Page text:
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Hong Kong Police Adopts Marching Style of Authoritarian Regimes

Jonathan loves talking politics, economics and philosophy. He carries unique perspectives on everything making him a rather odd mix of liberal-conservative with a streak of independent Austrian thought.
Published: January 18, 2022
Police officers perform a goose-stepping march, the same style used by police and troops by the Chinese communist regime. They performed the authoritarian-style march at the city's police college to mark the National Security Education Day in Hong Kong on April 15, 2021.
Police officers perform a goose-stepping march, the same style used by police and troops by the Chinese communist regime. They performed the authoritarian-style march at the city's police college to mark the National Security Education Day in Hong Kong on April 15, 2021. (Image: ANTHONY WALLACE/AFP via Getty Images)

Ever since the National Security Law was passed in Hong Kong in 2020, the Hong Kong Police Force (HKPF) has been implementing policies that align itself more with the Chinese Communist Party (CCP). Recently, the HKPF has decided to adopt Chinese goose-stepping drills, replacing the UK military step it has been using in its marches until now.

“The goose-stepping marching style, where uniformed officers kick straight-legged in a robotic manner, was first used by Prussian soldiers and has become a hallmark of authoritarian regimes including Nazi Germany, the Soviet Union, and the People’s Republic of China,” the HKFP stated.

The staff from the PLA’s army barracks in Hong Kong have been instructing the city’s officers on the stepping technique since Feb. 2021. On April 15 during the National Security Education Day, the Chinese goose-stepping technique was demonstrated for the first time in public by Hong Kong’s police officers. The new stepping technique will officially become a part of the daily routine of officers beginning July 1, a day which marks the 25th anniversary of Hong Kong’s transfer to communist China by Britain.

In the second quarter, the Hong Kong Police College will conduct workshops that will educate frontline officers on the goose-stepping technique. The immigration, excise, and customs departments have also demonstrated the stepping technique during some of their ceremonies. In an annual report, the city’s firefighters had mentioned that they will switch to Chinese goose-stepping by the end of January.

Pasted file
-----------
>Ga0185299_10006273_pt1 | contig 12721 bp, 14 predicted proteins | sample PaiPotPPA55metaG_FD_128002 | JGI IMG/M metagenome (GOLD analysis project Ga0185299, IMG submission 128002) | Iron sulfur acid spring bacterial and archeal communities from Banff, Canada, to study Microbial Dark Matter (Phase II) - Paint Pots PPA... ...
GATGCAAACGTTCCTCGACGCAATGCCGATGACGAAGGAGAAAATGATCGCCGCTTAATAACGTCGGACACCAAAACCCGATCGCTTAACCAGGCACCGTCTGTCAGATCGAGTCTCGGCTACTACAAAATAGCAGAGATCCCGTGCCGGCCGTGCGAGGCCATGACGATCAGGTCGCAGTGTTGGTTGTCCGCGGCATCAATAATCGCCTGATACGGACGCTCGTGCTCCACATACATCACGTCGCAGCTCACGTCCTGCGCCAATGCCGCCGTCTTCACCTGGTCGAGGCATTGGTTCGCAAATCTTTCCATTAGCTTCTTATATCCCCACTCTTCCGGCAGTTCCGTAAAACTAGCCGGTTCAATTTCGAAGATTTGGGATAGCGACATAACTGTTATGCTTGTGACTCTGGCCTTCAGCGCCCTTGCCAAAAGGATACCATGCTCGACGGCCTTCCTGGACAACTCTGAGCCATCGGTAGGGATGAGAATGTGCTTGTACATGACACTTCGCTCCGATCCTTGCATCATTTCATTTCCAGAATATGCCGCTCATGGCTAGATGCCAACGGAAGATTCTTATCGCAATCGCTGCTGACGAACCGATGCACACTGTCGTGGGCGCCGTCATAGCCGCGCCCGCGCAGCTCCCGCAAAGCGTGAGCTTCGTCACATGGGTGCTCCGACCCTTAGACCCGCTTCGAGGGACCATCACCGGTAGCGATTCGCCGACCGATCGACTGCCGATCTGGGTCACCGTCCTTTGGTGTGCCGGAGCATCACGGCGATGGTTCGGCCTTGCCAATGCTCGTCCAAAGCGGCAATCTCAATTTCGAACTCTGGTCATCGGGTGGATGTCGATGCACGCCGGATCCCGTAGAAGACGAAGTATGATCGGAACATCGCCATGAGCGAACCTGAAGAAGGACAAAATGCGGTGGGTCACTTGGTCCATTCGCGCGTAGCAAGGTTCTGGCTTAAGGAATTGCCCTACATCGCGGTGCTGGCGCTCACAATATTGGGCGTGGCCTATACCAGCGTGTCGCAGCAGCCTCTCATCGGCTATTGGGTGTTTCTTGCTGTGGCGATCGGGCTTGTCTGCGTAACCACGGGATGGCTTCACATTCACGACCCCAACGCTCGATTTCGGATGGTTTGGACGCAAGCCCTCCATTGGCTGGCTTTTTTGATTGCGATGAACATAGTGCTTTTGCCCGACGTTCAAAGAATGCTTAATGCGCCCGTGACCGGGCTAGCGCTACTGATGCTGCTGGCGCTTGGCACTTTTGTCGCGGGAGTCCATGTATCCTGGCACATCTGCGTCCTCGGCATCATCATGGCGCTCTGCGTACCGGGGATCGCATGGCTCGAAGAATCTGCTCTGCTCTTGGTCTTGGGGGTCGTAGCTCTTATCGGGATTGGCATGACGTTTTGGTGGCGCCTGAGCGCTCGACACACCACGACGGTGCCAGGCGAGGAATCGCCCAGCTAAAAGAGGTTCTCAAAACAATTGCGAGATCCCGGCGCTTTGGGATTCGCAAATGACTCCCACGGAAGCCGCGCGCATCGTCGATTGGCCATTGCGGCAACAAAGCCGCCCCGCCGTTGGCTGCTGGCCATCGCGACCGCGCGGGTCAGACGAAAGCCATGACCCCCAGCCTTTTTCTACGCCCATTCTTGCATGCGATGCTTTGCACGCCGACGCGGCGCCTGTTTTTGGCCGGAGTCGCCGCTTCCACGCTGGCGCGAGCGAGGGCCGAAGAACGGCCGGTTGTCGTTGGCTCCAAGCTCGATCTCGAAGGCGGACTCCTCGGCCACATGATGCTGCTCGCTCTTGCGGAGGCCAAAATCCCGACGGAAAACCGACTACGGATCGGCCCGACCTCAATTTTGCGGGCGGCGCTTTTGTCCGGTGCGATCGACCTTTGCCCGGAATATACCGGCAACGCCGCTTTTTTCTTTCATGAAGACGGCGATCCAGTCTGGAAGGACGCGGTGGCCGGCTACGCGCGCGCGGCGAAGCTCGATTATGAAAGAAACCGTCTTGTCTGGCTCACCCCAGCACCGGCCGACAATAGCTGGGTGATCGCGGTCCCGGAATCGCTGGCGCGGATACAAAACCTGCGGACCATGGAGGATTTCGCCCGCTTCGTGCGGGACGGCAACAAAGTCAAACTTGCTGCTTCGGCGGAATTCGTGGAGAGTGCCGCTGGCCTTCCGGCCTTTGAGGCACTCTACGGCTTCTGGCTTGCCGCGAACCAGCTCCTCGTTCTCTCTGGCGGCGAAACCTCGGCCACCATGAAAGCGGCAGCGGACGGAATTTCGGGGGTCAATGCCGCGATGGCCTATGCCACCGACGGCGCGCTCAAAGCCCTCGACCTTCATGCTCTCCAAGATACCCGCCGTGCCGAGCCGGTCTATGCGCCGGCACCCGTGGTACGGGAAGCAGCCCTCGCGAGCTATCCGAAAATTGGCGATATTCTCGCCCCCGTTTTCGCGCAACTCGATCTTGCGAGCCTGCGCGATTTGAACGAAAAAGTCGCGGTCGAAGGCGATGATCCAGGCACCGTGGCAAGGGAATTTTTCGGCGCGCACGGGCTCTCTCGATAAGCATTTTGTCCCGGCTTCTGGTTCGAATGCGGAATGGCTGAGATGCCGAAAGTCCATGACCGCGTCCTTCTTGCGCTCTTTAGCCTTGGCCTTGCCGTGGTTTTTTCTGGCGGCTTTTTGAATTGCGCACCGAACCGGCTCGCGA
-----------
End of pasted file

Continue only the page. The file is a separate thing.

The force has “actively planned for the full rollout of Chinese-style foot drills in order to show patriotism and foster love for our motherland and Hong Kong,” police told the AFP in a statement.

It isn’t clear whether the Hong Kong police were directly instructed by Beijing to adopt the Chinese goose-stepping technique. It would be considered to be in breach of the Sino-British Joint Declaration that was signed in 1984. 

According to the declaration, China only has control over Hong Kong’s defense and foreign affairs. However, Beijing passed the National Security Law and has intensified its crackdown against the democratic values and freedom of expression of Hong Kong. The instruction to use goose-stepping would be a comparatively small change.

The Hong Kong police have used their newfound powers to disrupt and the crackdown on any protest or media outlet that has a pro-democracy stance. In late December, Stand News was forced to shut down operations after the police raided its offices, arresting several senior staff employees. Chief Secretary of police John Lee justified the raid saying that there will be “zero tolerance” for any behavior that threatens national security. In a statement on Dec. 29, U.S. Secretary of State Antony Blinken criticized the arrests.

“Freedom of expression, including media freedom, and access to information provided by an independent media are critical to prosperous and secure societies. These freedoms enabled Hong Kong to flourish as a global center for finance, trade, education, and culture. By silencing independent media, PRC and local authorities undermine Hong Kong’s credibility and viability. A confident government that is unafraid of the truth embraces a free press,” Blinken stated.

After the National Security Law was passed, Hong Kong police were given the authority to raid premises without any warrant from the court under “exceptional circumstances.” The rule also allows officers to search electronic devices and vehicles. 

Police were empowered to remove online content that is likely to result in “an offense endangering national security.” If a person is believed to be a threat to national security, the city’s security chief can issue an order to freeze all assets linked to the person.